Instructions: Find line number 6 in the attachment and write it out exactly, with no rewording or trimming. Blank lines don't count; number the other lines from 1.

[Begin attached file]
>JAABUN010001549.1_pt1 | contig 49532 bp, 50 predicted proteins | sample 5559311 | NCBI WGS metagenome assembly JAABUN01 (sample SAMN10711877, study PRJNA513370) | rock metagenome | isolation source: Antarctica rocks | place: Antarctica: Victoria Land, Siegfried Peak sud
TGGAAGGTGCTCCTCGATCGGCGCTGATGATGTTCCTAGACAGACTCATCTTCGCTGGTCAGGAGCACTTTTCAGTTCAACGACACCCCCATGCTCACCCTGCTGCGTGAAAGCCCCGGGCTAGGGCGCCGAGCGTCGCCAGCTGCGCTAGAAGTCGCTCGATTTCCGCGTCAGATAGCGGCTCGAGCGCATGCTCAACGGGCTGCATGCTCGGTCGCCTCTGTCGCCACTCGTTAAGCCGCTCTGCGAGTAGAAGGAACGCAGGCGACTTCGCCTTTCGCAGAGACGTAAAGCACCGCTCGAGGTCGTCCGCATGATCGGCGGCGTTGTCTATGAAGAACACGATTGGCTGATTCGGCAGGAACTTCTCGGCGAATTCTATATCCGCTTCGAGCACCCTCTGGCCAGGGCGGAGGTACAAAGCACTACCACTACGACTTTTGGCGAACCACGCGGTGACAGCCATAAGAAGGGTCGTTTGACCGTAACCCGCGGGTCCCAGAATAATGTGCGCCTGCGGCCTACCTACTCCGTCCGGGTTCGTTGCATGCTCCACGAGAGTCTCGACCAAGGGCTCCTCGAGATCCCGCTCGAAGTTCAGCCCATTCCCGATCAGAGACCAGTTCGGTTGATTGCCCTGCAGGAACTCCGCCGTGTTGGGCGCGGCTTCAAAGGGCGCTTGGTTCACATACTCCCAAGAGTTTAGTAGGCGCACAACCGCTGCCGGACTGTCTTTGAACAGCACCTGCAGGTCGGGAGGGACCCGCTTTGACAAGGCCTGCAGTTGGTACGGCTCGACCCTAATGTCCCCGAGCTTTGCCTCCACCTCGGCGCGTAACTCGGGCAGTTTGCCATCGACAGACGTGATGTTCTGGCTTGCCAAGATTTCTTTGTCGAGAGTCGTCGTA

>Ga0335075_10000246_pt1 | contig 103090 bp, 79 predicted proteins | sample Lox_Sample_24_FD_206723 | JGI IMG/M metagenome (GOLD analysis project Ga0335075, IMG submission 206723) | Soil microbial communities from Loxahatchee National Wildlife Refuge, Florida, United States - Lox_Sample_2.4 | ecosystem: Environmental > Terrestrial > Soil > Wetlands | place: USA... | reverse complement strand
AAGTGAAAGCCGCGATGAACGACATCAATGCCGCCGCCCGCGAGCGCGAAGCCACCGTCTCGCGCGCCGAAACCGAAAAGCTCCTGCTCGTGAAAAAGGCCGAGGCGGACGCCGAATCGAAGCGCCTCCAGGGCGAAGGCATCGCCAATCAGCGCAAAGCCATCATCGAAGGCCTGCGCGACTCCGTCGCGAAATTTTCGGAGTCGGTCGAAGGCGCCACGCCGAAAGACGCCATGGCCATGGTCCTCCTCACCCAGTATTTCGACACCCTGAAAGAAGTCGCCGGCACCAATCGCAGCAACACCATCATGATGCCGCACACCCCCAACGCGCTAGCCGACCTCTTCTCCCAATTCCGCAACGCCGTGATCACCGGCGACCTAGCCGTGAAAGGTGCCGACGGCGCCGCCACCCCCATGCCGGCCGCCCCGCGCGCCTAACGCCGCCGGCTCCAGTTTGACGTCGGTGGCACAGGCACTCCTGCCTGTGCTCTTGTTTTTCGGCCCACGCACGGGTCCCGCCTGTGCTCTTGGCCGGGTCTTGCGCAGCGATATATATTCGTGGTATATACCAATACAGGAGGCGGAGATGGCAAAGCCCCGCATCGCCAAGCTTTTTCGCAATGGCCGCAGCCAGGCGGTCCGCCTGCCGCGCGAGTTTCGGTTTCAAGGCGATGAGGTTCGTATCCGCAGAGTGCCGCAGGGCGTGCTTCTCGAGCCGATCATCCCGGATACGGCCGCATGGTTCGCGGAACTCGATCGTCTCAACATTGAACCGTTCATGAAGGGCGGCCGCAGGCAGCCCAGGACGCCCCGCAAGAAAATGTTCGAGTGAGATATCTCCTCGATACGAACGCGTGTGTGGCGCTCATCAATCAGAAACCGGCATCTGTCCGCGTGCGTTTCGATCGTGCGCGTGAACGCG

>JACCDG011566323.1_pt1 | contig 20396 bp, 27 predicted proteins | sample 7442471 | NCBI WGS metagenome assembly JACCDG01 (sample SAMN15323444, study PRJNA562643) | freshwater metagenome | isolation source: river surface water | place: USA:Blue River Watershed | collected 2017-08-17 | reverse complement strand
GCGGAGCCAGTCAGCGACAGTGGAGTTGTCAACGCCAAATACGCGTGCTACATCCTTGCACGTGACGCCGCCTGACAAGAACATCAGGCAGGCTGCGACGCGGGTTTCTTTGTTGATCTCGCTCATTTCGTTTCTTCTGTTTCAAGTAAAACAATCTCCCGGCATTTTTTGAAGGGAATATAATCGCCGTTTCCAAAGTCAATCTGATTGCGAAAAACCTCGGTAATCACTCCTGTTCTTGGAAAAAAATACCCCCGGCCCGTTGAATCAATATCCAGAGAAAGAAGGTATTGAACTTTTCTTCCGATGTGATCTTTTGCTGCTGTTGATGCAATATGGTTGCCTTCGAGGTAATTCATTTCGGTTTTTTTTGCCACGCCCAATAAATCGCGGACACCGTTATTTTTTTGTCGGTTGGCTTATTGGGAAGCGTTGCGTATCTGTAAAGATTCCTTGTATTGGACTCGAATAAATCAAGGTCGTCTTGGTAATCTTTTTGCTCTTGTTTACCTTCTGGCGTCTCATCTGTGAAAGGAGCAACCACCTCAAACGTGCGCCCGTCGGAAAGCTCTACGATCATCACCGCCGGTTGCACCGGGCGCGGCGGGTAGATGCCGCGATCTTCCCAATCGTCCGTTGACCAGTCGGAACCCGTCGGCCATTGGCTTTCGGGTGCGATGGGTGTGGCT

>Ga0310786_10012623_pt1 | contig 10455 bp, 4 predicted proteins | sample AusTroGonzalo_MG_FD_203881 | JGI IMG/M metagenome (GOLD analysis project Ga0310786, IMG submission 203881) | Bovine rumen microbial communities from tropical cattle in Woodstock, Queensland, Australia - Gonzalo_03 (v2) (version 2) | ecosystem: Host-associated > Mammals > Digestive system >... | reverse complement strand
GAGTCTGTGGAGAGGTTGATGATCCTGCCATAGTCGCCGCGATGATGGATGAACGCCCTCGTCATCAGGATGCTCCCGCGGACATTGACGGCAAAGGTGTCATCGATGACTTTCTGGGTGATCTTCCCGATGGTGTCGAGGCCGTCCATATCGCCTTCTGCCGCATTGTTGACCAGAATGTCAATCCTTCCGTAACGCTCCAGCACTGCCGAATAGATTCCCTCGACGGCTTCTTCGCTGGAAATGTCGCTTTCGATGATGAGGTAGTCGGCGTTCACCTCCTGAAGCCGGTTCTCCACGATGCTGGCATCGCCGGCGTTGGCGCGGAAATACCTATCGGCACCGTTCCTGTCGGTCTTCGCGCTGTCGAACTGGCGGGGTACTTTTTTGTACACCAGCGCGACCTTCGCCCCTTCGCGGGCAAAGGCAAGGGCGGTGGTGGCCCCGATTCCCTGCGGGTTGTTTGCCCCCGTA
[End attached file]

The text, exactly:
GCGGAGCCAGTCAGCGACAGTGGAGTTGTCAACGCCAAATACGCGTGCTACATCCTTGCACGTGACGCCGCCTGACAAGAACATCAGGCAGGCTGCGACGCGGGTTTCTTTGTTGATCTCGCTCATTTCGTTTCTTCTGTTTCAAGTAAAACAATCTCCCGGCATTTTTTGAAGGGAATATAATCGCCGTTTCCAAAGTCAATCTGATTGCGAAAAACCTCGGTAATCACTCCTGTTCTTGGAAAAAAATACCCCCGGCCCGTTGAATCAATATCCAGAGAAAGAAGGTATTGAACTTTTCTTCCGATGTGATCTTTTGCTGCTGTTGATGCAATATGGTTGCCTTCGAGGTAATTCATTTCGGTTTTTTTTGCCACGCCCAATAAATCGCGGACACCGTTATTTTTTTGTCGGTTGGCTTATTGGGAAGCGTTGCGTATCTGTAAAGATTCCTTGTATTGGACTCGAATAAATCAAGGTCGTCTTGGTAATCTTTTTGCTCTTGTTTACCTTCTGGCGTCTCATCTGTGAAAGGAGCAACCACCTCAAACGTGCGCCCGTCGGAAAGCTCTACGATCATCACCGCCGGTTGCACCGGGCGCGGCGGGTAGATGCCGCGATCTTCCCAATCGTCCGTTGACCAGTCGGAACCCGTCGGCCATTGGCTTTCGGGTGCGATGGGTGTGGCT